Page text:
“Ring of fire: How to chase a solar eclipse” on Indie Travel Podcast

Indie Travel Podcast guest blog screenshotTodd and I got a little nerdy recently. Okay, hella nerdy.

We drove to Northern California to chase the recent solar eclipse with our good friends Mike and Joe. Nerd factor aside, the eclipse was an amazing experience I can’t wait to repeat.

The learning curve for eclipse chasing wasn’t too steep (and Joe, with his National Weather Service smarts, was a faboo teacher), but it was still an event for which we needed to prepare.

I share all that I now know about eclipse chasing in my guest blog post on Indie Travel Podcast. Learn where and when to travel, and how to locate a clear sky and make sure the eclipse isn’t the last thing you see.

In the post, for the latter I recommend:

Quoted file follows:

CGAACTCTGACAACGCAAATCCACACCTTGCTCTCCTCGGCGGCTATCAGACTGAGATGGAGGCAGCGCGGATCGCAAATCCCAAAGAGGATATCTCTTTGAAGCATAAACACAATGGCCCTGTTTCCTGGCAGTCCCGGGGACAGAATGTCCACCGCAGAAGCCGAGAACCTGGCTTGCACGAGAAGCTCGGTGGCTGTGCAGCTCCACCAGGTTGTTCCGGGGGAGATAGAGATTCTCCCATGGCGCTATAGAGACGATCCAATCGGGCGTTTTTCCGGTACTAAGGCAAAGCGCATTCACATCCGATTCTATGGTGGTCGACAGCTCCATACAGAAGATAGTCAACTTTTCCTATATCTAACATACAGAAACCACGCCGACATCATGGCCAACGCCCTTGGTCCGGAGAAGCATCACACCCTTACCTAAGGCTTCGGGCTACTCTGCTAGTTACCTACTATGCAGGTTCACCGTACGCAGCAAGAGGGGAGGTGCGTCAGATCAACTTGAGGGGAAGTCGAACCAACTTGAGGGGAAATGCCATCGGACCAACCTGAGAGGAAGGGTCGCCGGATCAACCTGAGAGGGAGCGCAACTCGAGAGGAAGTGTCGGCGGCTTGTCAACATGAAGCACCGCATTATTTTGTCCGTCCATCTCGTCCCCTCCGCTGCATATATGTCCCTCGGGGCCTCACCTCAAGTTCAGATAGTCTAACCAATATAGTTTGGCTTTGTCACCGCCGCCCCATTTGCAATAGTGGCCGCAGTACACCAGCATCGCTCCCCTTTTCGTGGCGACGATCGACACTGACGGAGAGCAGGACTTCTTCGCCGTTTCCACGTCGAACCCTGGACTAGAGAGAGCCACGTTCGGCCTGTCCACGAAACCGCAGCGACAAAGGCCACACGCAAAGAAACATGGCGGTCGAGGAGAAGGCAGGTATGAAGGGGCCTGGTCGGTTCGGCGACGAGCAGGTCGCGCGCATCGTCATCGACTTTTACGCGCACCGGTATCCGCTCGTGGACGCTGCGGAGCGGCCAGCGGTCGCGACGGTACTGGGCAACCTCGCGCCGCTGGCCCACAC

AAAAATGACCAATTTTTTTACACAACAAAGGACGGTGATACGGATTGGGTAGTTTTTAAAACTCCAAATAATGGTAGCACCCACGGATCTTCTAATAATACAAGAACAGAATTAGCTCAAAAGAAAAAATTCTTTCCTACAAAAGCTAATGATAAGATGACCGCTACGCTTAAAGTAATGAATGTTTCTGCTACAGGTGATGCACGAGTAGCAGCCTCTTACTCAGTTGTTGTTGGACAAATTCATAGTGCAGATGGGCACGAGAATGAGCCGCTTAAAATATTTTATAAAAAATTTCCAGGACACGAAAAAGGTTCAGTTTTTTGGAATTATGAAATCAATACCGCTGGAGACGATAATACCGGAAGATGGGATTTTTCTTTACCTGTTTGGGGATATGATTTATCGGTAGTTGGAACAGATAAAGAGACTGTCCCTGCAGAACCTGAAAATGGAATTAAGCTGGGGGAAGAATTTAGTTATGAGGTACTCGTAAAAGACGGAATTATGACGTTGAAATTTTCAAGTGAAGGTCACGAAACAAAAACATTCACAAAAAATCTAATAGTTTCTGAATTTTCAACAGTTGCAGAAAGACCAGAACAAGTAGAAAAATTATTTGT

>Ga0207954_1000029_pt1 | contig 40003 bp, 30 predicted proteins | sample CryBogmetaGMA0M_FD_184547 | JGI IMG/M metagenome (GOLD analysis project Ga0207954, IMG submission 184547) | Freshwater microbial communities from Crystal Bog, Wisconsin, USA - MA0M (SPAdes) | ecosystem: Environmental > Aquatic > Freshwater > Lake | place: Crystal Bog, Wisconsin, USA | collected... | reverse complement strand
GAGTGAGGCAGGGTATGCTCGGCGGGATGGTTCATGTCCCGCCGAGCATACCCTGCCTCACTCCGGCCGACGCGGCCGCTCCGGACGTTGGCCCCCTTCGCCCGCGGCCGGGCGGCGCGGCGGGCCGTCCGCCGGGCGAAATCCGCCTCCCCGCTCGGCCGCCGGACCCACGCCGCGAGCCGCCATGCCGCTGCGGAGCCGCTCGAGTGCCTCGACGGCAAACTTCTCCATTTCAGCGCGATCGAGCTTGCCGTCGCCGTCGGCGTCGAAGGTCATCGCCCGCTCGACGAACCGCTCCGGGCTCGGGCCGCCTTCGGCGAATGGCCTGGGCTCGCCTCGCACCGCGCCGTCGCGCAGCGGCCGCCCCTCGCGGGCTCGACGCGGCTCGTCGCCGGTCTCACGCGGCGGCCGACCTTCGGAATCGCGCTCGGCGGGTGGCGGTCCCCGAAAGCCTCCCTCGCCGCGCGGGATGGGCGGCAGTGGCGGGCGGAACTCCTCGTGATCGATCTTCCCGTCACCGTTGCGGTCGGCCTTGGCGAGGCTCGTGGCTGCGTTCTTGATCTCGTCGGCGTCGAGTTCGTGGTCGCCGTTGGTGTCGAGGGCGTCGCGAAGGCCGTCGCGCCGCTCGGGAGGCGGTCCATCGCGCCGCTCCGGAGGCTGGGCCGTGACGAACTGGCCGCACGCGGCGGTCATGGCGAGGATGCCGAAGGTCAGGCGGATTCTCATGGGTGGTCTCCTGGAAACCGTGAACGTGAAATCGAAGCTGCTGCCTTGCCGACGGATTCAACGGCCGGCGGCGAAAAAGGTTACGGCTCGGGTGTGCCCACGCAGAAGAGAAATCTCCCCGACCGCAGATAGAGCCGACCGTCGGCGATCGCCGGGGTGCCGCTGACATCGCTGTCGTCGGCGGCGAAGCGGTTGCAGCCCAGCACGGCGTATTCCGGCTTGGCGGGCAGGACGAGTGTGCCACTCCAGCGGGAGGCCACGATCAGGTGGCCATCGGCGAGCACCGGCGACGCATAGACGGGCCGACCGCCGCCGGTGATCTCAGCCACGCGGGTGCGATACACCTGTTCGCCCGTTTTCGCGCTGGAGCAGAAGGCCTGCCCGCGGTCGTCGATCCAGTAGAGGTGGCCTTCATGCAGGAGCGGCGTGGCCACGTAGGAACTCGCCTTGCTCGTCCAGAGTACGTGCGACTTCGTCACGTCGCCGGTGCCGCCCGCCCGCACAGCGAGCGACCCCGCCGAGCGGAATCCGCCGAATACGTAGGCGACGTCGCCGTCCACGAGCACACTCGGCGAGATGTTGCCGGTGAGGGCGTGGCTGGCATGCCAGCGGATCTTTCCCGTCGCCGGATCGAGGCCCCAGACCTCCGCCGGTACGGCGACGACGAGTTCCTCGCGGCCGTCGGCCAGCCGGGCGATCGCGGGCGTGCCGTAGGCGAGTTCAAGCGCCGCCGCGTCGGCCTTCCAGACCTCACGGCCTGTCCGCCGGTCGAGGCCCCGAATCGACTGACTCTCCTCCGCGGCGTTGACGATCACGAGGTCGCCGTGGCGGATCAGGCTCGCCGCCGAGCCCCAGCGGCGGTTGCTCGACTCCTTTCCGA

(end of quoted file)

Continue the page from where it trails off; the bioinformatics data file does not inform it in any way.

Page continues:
…at the least, pick up a pair of entirely unfashionable but handy eclipse glasses or use welder’s glass #14 — leave the pinhole projectors for the kiddies. Once a total eclipse has entered the totality phase, you can safely view it with your unshielded eyes — but don’t try that with an annular eclipse unless you want an Eye of Sauron burned onto your retinas.

Buy solar eclipse glasses sooner rather than later so you can watch the planet Venus cross in front of the sun on June 5 or 6, 2012. It’s the last time the transit of Venus will happen in our lifetimes.

Even if you’re not a nerd, don’t miss it.

>> Read “Ring of fire: How to chase a solar eclipse” on Indie Travel Podcast

Where will you be for the transit of Venus? Do you plan on eclipse chasing?